31 Days of Horror: House of Wax (1953)

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House of Wax - 31 Days of Horror

31+ Days of Horror. 33 Horror Movies. 33 Reviews. Hooptober Challenges and Bonus Tasks.
View my 2016 Cinema Shame/Hoop-Tober Watch Pile Shame-a-thon Statement here.

Nature of House of Wax Shame:
Unseen Blu-ray

Hoop-tober Challenge Checklist:
Decade – 1950’s
Pre-1970’s



 

#28. House of Wax (1953)

 

House of Wax (1953) 3-D poster

 

I felt wholly confident that I’d seen House of Wax. This is, until I watched House of Wax. Parts seemed quite familiar. But then again… maybe just because I’d seen the original Mystery of the Wax Museum (1933) more recently. But Vincent Price knocking off those that had done him wrong in a creepy mask! Or was that just misappropriated images from The Abominable Dr. Phibes. It wasn’t until I saw one certain face that I knew with 100% certainty that I’d seen House of Wax (1953) long, long ago. As a wee lad, no more than 10 or so, the paddleball fellow left an indelible impression:

 

House of Wax (1953) 31 Days of Horror

 

I didn’t know at the time, however, that I was missing the 3D effect. He was just a guy slapping his paddle ball at me for some reason. Non-sequitur much? The movie takes a detour to watch this guy. How bizarre! How absurd! I was minding my own business watching a Vincent Price horror movie and BLAM! suddenly this guy appears. I remembered nothing about House of Wax… except for the film’s intermission… but I knew I really enjoyed it. The movie, not necessarily the intermission.

That’s as bizarre as saying Ben-Hur‘s great! But I only remember the fanfare. (It is a lovely fanfare.)

Today I’d like to flip this conversation. House of Wax is a fine film. Now, let’s talk about the guy in the intermission and how or why this scene doesn’t feel like other cloying scenes of 3D-sploitation. The most basic motive remains exploiting the 3D technology. A paddle ball springing into the audience. It does so without furthering the narrative, but the scene boasts more complexity than mere visual showmanship or gimmickry.

As the entertainer wanders and torments/titillates with his miraculous rubber paddle ball, the gathered crowd of course oohs and awwws about this skill, but also about the mysterious wax museum. Time has passed in the film since we cut to the intermission. The crowd and the entertainer serves up a bundle of backgrounded exposition, catching us up with the publicly-known details about the emergence and prowess of this wax museum.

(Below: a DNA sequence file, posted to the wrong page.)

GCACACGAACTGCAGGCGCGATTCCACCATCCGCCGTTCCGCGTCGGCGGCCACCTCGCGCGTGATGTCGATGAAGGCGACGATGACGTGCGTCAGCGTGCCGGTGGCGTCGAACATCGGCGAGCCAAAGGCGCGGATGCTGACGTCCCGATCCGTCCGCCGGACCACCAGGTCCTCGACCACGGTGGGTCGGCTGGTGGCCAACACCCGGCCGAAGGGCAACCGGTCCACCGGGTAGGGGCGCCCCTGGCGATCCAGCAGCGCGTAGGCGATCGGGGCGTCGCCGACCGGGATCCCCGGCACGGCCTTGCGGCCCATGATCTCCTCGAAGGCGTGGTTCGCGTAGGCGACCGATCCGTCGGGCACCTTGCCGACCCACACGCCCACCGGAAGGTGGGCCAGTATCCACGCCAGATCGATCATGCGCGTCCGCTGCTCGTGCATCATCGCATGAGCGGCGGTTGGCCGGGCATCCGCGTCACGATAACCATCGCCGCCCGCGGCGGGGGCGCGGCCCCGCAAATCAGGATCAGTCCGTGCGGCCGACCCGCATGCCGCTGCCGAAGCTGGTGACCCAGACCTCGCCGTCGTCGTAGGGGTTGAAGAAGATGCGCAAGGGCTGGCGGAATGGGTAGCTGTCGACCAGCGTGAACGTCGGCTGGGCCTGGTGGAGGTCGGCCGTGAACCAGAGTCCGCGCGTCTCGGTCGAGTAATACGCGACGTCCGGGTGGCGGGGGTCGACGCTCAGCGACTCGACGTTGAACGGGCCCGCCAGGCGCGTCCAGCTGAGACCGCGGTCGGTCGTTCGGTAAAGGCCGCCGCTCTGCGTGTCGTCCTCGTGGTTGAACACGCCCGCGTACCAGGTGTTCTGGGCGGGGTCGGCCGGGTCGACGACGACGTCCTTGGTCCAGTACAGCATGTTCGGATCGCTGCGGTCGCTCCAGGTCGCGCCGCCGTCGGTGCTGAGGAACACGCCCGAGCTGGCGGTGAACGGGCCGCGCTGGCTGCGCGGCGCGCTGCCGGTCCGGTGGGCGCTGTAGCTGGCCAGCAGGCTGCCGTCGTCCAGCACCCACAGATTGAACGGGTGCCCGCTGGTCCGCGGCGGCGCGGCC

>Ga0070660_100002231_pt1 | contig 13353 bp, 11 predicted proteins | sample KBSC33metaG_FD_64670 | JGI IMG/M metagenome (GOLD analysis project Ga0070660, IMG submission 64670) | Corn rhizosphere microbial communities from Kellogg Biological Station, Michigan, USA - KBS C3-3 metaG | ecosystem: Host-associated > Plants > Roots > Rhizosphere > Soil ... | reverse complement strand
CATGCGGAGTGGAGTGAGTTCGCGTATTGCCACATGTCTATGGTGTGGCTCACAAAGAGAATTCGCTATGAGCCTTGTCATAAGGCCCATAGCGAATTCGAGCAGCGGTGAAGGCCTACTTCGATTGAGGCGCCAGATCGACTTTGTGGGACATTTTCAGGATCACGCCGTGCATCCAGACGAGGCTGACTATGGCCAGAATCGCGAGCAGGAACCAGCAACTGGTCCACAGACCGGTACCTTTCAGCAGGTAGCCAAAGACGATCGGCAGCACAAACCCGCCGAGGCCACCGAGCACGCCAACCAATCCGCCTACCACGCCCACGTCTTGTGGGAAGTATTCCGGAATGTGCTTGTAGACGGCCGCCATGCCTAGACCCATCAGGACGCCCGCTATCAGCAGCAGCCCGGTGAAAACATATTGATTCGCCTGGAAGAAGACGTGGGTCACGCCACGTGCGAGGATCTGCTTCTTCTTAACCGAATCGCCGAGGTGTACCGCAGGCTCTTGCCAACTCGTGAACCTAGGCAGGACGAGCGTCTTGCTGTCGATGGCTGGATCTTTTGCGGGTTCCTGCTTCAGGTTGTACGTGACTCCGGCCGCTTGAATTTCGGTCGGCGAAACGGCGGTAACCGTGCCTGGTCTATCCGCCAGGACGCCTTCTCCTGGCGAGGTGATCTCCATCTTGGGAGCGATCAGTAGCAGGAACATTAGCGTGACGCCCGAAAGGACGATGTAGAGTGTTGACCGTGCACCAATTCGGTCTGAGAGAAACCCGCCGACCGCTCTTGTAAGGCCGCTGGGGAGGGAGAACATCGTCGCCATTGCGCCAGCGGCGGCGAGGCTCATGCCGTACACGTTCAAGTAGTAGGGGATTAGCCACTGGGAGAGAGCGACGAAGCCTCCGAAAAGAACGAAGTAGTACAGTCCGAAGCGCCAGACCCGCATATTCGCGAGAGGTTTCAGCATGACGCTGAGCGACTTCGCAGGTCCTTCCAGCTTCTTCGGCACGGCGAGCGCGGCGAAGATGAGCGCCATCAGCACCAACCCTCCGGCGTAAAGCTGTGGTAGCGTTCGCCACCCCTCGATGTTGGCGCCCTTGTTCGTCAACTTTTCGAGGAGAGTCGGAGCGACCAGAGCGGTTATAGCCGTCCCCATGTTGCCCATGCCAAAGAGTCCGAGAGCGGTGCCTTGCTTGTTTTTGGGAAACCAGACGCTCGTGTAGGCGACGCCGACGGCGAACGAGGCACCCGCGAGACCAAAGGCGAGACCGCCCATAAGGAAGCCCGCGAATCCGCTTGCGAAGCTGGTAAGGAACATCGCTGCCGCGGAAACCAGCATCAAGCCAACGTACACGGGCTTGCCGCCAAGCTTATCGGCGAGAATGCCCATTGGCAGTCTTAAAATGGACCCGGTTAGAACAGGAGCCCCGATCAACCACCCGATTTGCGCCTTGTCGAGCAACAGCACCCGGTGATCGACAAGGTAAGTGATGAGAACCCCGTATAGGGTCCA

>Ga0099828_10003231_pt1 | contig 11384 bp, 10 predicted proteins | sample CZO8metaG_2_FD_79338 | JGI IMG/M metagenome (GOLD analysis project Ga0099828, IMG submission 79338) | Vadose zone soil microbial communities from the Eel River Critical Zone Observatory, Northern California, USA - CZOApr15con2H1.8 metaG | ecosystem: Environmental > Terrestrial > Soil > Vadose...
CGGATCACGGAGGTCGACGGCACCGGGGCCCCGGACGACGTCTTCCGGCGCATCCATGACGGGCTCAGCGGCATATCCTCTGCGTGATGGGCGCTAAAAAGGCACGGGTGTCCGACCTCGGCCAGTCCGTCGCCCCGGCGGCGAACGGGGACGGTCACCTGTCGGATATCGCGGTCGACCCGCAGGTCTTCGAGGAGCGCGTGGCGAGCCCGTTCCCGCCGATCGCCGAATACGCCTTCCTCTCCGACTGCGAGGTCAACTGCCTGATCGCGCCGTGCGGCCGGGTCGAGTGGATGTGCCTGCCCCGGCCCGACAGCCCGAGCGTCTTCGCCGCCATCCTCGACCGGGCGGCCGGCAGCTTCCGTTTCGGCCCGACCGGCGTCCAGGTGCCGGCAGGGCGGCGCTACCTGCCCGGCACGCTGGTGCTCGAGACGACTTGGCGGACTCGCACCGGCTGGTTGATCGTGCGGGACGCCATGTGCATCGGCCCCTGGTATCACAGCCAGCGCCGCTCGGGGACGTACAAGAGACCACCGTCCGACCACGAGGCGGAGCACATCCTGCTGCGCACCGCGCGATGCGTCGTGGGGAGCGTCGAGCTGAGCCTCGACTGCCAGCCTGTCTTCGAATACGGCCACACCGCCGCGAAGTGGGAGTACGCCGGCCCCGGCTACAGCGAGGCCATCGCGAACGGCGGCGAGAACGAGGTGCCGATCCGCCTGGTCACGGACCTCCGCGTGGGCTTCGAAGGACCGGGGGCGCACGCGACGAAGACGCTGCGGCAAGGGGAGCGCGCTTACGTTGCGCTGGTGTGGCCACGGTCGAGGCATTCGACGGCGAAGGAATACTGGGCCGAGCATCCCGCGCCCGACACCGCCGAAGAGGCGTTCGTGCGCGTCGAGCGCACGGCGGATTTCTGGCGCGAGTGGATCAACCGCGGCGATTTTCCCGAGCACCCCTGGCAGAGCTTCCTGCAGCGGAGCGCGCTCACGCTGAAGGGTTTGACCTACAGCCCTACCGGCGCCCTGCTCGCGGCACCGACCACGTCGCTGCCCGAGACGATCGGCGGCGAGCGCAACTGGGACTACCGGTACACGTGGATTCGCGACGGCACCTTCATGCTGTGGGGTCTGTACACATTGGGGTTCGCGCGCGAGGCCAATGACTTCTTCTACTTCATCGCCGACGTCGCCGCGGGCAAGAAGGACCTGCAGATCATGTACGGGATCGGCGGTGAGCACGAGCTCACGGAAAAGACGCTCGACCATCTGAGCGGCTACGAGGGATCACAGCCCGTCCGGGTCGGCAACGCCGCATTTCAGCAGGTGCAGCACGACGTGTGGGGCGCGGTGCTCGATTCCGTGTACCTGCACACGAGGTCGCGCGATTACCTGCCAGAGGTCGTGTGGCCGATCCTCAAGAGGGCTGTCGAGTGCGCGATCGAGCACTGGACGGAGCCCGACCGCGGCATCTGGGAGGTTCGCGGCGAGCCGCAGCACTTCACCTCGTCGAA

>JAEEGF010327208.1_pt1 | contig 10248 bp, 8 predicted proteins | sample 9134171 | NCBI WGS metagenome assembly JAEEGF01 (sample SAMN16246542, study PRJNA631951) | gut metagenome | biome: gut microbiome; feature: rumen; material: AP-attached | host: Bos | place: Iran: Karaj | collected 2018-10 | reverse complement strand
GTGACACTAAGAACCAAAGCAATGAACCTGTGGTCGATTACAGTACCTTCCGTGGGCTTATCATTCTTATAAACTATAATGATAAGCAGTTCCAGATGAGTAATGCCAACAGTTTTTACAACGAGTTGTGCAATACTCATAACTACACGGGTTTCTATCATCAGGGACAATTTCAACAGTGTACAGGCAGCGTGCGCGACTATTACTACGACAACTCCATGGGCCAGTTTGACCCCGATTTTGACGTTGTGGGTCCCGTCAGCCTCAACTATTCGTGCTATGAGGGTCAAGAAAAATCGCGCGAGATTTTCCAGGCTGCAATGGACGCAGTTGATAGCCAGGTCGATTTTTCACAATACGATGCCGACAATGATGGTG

I’m pretty sure that scenes devoted to conversational exposition were outlawed by the Geneva Convention… but they never said we couldn’t have a paddle ball sideshow.

One final point about the brilliant eccentricity of this particular scene. House of Wax doesn’t merely present this as a brief gag, a one-off dalliance. Instead, serving as an ersatz intermission, the showman proceeds for nearly two minutes, slapping his paddle balls at onlookers (and the viewing audience, of course) and catching us all up on the events we missed when House of Wax cut to black and went yadda yadda yadda.

For those curious about the inclusion of an intermission in a film that clocks in at just under 90 minutes, the projectionist had to change both reels at the same time due to the nature of the projected 3D image. Each projector was dedicated to one of the stereoscopic images — whereas a normal 2D film would just jump from one projector to the other during a reel change with no gap between reels.

house-of-wax-image-3

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Final Thoughts:

House of Wax (1953) entertained just as I remembered. Vincent Price presents a vengeful maniac that acts as a precursor to his more flambuoyant and showstopping villain in The Abominable Dr. Phibes. Creepy and atmospheric with a touch of devilish black humor.

 

30Hz Movie Rating:

30hzrating31-2

 


House of Wax (1953) Blu-ray

 

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Earlier 2016 31 Days of Horror entries:

#1. Vampyros Lesbos / #2. A Chinese Ghost Story / #3. The Haunting of Morella / #4. Delirium (1972) / #5. A Lizard in a Woman’s Skin / #6. She-Wolf of London / #7. Son of Frankenstein / #8. Killerfish / #9. The Bride of Re-Animator / #10. A Bay of Blood / #11. The Seventh Victim / #12. The Fly (1958) / #13. The Fly (1986) / #14. Deep Red / #15. Dracula’s Daughter / #16. Day of the Animals / #17. The Unknown / #18. Kuroneko / #19. Komodo / #20. Tremors / #21. Tremors 2 / #22. A Nightmare on Elm Street / #23. A Nightmare on Elm Street 2: Freddy’s Revenge / #24. A Nightmare on Elm Street 3: Dream Warriors / #25. Tenebrae / #26. Salem’s Lot / #27. Veerana

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